Unrated Danish insurer Gefion Insurance must have liquid assets of at least €5m by the end of the year amid fears by the regulator that the company has “serious liquidity problems.”
A summary of the regulator’s order stated: “The Danish Financial Supervisory Authority considers that the company has serious liquidity problems.
“Hence, the interests of the policyholders and beneficiaries are at risk and the Danish Financial Supervisory Authority therefore ordered the company to take the necessary measures in order to have liquid assets of at least €5m by end of December 2019 towards the end of February 2020.”
Gefion has confirmed that it is in ongoing and “open” discussions with the regulator and admitted it has seen a decline in continued business premium volumes.
It issued this statement: “Following the closure of the ordinary inspection, Gefion Insurance has seen a significant decline in premium volumes. The decline in premium volumes are due to the cancellation of poor performing agents, but also the substantial fall in volumes on continued business. The decline has been more significant than expected and in addition, non-aligned credit terms offered to reinsurers and agents have further negatively impacted the liquidity position.
“Gefion Insurance has been in on-going and open discussions with the DFSA on our current liquidity position. Gefion Insurance is working on several solutions that in the short-term will improve the liquidity position of the Company. These solutions are expected to be implemented over the course of the next two to three weeks. At the same time, discussions with potential capital providers are on-going and are expected to be finalised in the beginning of 2020.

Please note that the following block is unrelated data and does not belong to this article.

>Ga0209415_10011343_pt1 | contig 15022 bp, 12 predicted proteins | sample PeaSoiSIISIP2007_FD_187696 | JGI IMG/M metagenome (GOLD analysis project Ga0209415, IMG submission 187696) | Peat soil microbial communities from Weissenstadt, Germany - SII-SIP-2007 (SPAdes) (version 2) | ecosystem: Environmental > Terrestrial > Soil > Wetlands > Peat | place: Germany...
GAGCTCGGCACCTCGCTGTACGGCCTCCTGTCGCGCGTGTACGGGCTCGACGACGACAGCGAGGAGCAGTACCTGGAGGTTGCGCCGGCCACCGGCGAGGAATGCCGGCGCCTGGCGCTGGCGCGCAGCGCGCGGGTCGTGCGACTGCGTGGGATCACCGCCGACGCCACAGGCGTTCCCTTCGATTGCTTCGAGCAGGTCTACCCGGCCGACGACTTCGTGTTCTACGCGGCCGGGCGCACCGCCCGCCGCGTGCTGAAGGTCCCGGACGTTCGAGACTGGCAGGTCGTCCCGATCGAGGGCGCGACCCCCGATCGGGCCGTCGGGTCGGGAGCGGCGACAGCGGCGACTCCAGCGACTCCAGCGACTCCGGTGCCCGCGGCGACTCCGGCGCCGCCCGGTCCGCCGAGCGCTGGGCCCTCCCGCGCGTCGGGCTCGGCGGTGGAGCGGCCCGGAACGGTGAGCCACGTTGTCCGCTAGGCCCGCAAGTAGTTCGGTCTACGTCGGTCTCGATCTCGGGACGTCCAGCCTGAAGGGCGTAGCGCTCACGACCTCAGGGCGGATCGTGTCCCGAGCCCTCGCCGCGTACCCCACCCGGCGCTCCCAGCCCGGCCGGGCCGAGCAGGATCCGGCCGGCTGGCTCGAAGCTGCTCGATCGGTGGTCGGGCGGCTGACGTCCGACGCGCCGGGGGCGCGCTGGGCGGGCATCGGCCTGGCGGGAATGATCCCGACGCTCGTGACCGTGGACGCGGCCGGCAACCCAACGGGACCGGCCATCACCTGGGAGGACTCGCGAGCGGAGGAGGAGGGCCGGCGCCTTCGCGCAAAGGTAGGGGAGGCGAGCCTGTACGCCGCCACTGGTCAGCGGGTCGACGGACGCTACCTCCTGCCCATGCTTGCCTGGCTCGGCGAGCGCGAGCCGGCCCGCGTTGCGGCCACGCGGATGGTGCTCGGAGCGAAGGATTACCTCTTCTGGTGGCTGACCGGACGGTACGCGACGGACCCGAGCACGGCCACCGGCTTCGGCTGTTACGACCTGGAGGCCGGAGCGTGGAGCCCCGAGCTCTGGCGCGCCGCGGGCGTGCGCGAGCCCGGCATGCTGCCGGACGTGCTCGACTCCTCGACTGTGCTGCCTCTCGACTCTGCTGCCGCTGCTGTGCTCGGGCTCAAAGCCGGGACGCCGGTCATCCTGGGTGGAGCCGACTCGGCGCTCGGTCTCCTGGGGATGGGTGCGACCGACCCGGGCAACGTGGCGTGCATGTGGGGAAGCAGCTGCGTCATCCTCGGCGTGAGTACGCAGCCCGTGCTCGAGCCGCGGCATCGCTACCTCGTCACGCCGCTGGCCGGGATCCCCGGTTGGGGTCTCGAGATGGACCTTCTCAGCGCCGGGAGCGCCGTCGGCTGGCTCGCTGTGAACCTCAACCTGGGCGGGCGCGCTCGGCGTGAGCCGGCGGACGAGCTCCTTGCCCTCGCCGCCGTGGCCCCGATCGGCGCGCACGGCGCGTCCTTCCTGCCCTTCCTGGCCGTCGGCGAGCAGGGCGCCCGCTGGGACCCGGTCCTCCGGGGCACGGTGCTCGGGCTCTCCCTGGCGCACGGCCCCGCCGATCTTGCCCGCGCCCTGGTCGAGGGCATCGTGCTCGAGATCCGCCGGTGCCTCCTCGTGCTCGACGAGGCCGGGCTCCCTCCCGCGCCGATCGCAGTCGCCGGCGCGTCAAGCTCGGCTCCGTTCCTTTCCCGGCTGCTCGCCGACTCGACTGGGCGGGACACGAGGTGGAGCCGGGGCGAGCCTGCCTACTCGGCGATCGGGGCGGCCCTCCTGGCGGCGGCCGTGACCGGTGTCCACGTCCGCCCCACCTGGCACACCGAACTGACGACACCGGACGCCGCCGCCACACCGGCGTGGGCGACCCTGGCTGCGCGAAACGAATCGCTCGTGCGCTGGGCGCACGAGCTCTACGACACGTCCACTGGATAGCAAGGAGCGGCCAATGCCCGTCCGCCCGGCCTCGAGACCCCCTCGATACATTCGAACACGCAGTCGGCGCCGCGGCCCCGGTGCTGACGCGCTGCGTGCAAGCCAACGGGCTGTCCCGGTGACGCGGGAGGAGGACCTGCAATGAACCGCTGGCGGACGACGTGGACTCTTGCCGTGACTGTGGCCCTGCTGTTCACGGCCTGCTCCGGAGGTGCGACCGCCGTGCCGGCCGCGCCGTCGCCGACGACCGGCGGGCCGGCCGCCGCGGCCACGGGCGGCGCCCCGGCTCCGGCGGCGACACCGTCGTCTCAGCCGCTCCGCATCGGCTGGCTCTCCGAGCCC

“Gefion Insurance expects the situation to normalize, and the Company projects significant improvements resulting from the termination of loss-making portfolios as well as from improved underwriting and claims handling initiatives. Not least, we expect to see improvements from reduced credit terms. The impact of these solutions is expected to offset the decline in premium “volumes.
“The DFSA has ordered Gefion Insurance to ensure that the Company has a liquidity buffer of €5 million by year end, which is in line with our own projections. With the above initiatives and solutions, the Company is of the view that this can be achieved.”
In July the regulator ordered Gefion not to expand its business until it could secure more capital, after an inspection concluded that the insurer must impose a capital add on that meant its solvency ratio was just 86% as of 31 May 2019.
The capital injection of €6m was eventually secured months later in October of this year, from pre-existing backer Fermat.
Gefion underwrites a chunk of business in the UK and across Europe. It is understood that the insurer picked up business following the collapse of fellow Danish unrated insurer Alpha Insurance in 2018, with affected taxi drivers telling Post they had been sold Gefion policies.
Pukka, BCL and Cogent, Bollington’s Anjuna Underwriting, Euna, J&M, Octane, Prestige, Staveley Head and Tansar are all known to have used or be using capacity provided by Gefion.
Premium finance provider Premium Credit pulled out of funding further Gefion premiums earlier this year.